and Mcage is the multiplier associated with each cage type (12 for K8(Si4L6), 16 for K12(Ga4L6)). If [c]>>[cIP], then the equation becomes:

$$\frac{1}{{\tau _{{\mathrm{ch}}}}} = k_{ - 1} + k_1\left[ {M_{{\mathrm{cage}}}\left[ c \right]} \right]$$

In addition to helping us estimate rate constants, the τIP measurements allowed us to test for the presence of multiple types of ion pairs and transitions between different types of ion pair. A linear relationship between I and \(\frac{1}{{\tau _{{\mathrm{ch}}}}}\) indicates that the detected relaxation represents a single ion-pairing type. In contrast, a change in slope as a function of ionic strength would indicate a transition from 1-solvent ion pair to 1-contact ion pair, for example18,29,37. We used the slope of the linear fit to estimate the formation rate k1, [(1.06 ± 0.10) × 106 mMol/s and (1.53 ± 0.29) × 106 mMol/s for the K12(Ga4L6) and K8(Si4L6) cages, respectively]. These formation rates are slightly smaller than those observed in simple salt solutions, and very fast on the timescale of a large guest or substrate association and reaction2,38,39. This indicates that, indeed, most ion-pairing interactions are rapid pre-equilibria to supramolecular phenomena.

The higher formation rate of the K8(Si4L6) cage further supported the argument that the K8(Si4L6) and K12(Ga4L6) cages form distinct ion-pairing species. Because the K8(Si4L6) cage carries lower overall charge than the K12(Ga4L6) cage, we expect a higher formation rate in the K12(Ga4L6) cages. However, this difference can be explained by multi-ion complexes such as a 2-contact ion-pair configuration, where the binding of an additional K+ ion reduces the overall charge. The intercepts of the linear fits were approximately an order of magnitude lower than typical salt solutions ((1.12 ± 0.10) × 109 and (0.93 ± 0.11) × 109 for the K12(Ga4L6) and K8(Si4L6) cages, respectively). A reasonable explanation is that the re-orientation rate of the ion pair is greatly reduced by the larger mass of the cage and produces a smaller overall value of \(\frac{1}{{\tau _{{\mathrm{or}}}}} + k_{ - 1}\). Both cages have similar intercepts within the uncertainty of the fit, and we conclude that the decay rate and re-orientation dynamics of both ion pairs are similar.

Using the τIP data in Fig. 5b, we found that the ion-pair formation and decay rates of K8(Si4L6) and K12(Ga4L6) were quite similar within the uncertainty of the measurements, resulting in a relative association rate (\(\frac{{K_{\mathrm{a}}\left( {Ga} \right)}}{{K_{\mathrm{a}}\left( {Si} \right)}}\) from Eq. S7) of approximately 0.35. This, in comparison with the estimates from Supplementary Table 1, suggests that the ion pairs measured in the K8(Si4L6) system have more solvent molecules than the K12(Ga4L6) ion pair to yield \(\frac{{\mu _{{\mathrm{eff}}}^2\left( {Si} \right)}}{{\mu _{{\mathrm{eff}}}^2\left( {Ga} \right)}} > 1\). Complementary analysis of K12(Ga4L6) suggests the presence of contact ion pairs in solution for bulkier counterion chemistries, and we conclude that 2-contact ion pairs are likely present in this system due to the low solvation state and ionic conductivity of the K12(Ga4L6) cage12. The single hydration shell calculated for the K8(Si4L6) cages suggest a 1-solvent shared ion pair, while the relative Ka values suggest a 2-solvent pair to best match the Ka values from the formation and decay rates (Supplementary Tables 1, 2, and Supplementary Fig. 5). We note that the discrepancies in these calculations may be due to the simplistic models used to construct the vertex dipole moments. We also note that in order to develop more sophisticated models, one would need data from measurement techniques that—like microwave microfluidics—probe steric and solvent effects in solutions.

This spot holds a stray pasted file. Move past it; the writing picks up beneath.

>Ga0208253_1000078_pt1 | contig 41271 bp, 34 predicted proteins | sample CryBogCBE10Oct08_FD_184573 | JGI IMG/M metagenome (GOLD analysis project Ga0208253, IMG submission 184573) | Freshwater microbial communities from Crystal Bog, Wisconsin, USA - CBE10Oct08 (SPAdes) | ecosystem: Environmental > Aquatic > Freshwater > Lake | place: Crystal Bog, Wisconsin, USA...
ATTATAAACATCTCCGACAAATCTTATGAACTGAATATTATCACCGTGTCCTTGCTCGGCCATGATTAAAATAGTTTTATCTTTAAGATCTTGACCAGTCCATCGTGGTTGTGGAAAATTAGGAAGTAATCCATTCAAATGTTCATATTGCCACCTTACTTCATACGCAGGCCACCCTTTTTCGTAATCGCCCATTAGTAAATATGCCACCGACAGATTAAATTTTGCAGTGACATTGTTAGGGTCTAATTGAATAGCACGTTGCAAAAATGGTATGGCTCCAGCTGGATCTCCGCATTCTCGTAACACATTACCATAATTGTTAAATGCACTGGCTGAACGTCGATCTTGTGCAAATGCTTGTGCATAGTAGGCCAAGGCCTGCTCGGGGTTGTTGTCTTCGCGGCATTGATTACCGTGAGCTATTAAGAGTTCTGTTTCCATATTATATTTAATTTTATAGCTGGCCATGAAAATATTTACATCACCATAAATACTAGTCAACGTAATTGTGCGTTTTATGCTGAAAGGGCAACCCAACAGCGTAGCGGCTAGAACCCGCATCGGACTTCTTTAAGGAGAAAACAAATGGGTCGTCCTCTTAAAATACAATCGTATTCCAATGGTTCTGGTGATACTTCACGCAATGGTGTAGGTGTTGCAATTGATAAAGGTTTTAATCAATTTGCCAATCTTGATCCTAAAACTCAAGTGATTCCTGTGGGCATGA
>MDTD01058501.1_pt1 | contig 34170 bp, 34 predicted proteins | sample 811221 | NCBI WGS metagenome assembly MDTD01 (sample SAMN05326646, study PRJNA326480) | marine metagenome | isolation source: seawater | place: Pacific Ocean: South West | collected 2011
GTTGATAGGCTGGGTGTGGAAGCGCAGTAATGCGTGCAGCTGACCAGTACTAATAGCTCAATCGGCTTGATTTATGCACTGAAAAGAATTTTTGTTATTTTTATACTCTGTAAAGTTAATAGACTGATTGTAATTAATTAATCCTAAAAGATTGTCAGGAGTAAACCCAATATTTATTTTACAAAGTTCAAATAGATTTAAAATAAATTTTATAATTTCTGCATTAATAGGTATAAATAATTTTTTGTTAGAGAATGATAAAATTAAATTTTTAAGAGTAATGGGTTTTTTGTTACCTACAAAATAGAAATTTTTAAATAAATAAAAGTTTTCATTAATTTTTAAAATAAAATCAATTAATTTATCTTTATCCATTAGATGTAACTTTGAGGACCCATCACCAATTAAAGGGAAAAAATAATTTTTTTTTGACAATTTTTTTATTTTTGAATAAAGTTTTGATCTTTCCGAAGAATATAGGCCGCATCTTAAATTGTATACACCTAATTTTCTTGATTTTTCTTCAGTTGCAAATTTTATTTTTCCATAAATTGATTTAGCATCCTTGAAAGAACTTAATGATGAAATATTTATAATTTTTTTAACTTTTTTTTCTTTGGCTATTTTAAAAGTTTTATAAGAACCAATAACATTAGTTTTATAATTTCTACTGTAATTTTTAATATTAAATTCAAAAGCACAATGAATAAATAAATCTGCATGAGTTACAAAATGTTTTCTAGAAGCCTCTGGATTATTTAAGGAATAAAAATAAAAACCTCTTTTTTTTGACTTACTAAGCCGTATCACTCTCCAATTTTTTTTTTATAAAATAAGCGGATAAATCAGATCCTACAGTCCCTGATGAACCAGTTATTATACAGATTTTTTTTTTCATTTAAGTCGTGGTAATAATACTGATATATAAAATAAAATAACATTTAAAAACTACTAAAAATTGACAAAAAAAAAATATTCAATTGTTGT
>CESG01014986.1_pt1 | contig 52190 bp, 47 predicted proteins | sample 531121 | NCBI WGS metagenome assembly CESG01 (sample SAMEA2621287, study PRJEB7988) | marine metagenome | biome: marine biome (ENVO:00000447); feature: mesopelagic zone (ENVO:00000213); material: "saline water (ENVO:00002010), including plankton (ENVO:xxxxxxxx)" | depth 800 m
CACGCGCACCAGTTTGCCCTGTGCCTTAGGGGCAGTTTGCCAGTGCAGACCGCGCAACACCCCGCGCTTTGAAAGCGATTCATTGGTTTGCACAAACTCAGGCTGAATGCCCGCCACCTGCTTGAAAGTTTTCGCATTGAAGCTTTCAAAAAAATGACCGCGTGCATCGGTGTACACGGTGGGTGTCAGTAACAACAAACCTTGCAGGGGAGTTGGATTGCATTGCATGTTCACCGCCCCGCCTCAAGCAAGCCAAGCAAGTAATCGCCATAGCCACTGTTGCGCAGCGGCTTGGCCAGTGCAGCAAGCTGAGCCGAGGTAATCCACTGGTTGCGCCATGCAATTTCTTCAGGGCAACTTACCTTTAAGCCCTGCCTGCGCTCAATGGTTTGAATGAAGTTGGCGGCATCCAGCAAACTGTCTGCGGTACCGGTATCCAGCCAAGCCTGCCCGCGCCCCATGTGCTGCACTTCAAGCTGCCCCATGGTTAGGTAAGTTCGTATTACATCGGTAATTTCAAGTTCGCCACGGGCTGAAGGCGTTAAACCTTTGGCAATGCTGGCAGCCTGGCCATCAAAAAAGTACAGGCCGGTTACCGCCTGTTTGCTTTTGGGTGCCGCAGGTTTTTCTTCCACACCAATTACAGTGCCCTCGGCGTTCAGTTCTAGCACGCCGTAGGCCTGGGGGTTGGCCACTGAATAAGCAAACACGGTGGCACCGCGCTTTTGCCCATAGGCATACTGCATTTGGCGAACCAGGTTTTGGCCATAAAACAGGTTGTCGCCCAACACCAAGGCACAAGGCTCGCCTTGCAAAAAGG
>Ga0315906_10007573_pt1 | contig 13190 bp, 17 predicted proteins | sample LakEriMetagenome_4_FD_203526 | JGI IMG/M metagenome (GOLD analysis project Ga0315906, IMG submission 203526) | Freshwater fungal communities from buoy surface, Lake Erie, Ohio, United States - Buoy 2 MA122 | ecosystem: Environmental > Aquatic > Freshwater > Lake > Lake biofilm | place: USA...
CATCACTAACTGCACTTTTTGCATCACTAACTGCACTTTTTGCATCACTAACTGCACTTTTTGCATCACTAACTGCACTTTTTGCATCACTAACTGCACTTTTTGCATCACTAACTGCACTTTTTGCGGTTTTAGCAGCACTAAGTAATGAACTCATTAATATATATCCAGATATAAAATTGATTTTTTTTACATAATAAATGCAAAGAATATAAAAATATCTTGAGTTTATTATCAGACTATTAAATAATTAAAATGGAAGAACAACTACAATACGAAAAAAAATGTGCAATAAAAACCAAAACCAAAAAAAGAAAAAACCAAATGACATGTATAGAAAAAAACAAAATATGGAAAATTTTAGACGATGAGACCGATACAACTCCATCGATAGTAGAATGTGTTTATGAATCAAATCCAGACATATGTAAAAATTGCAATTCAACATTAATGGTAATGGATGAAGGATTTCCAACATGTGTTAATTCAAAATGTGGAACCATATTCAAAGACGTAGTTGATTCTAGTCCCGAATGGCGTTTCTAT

In this report, we demonstrated the electrical detection of ion-pairing interactions in two metal–organic cages by microwave microfluidics. These findings are necessary for a complete understanding of charged supramolecular catalysts, as they shed light into the fast pre-equilibria of supramolecular phenomena. Our measurements demonstrate that both cages possess a single concentration-dependent Debye-type dielectric relaxation, which we attributed to ion-pairing at the vertices of the cage. We found that, unexpectedly, the K8(Si4L6) cage is more hydrated in solution than its more charged counterpart K12(Ga4L6). In addition, the differences in ionic conductivity and DFT binding energies between the cages support the presence of a multi-ion complex (2-contact ion pair) in the K12(Ga4L6) cage. The differences in ion-pair capacitance suggest solvent-separated ion pairs (1- or 2-solvent ion pair) in the K8(Si4L6) cages. Studying ion-pairing interactions is critical to understanding fundamental solution dynamics in supramolecular systems and developing design parameters for noncovalent interactions in solution. We found that broadband electrical characterization with microwave microfluidics can provide fresh insights into ion-pairing interactions in complex chemical systems, offering a new tool for characterization of supramolecular catalysts. These microwave microfluidic measurements have the potential to elucidate the direct impacts of solvation and ion-pairing on guest molecule association and enzyme-like catalysis. To achieve this, our work highlights the need to couple microwave microfluidics measurements and advanced computational models that explicitly account for charge-based, entropic, and solvent effects.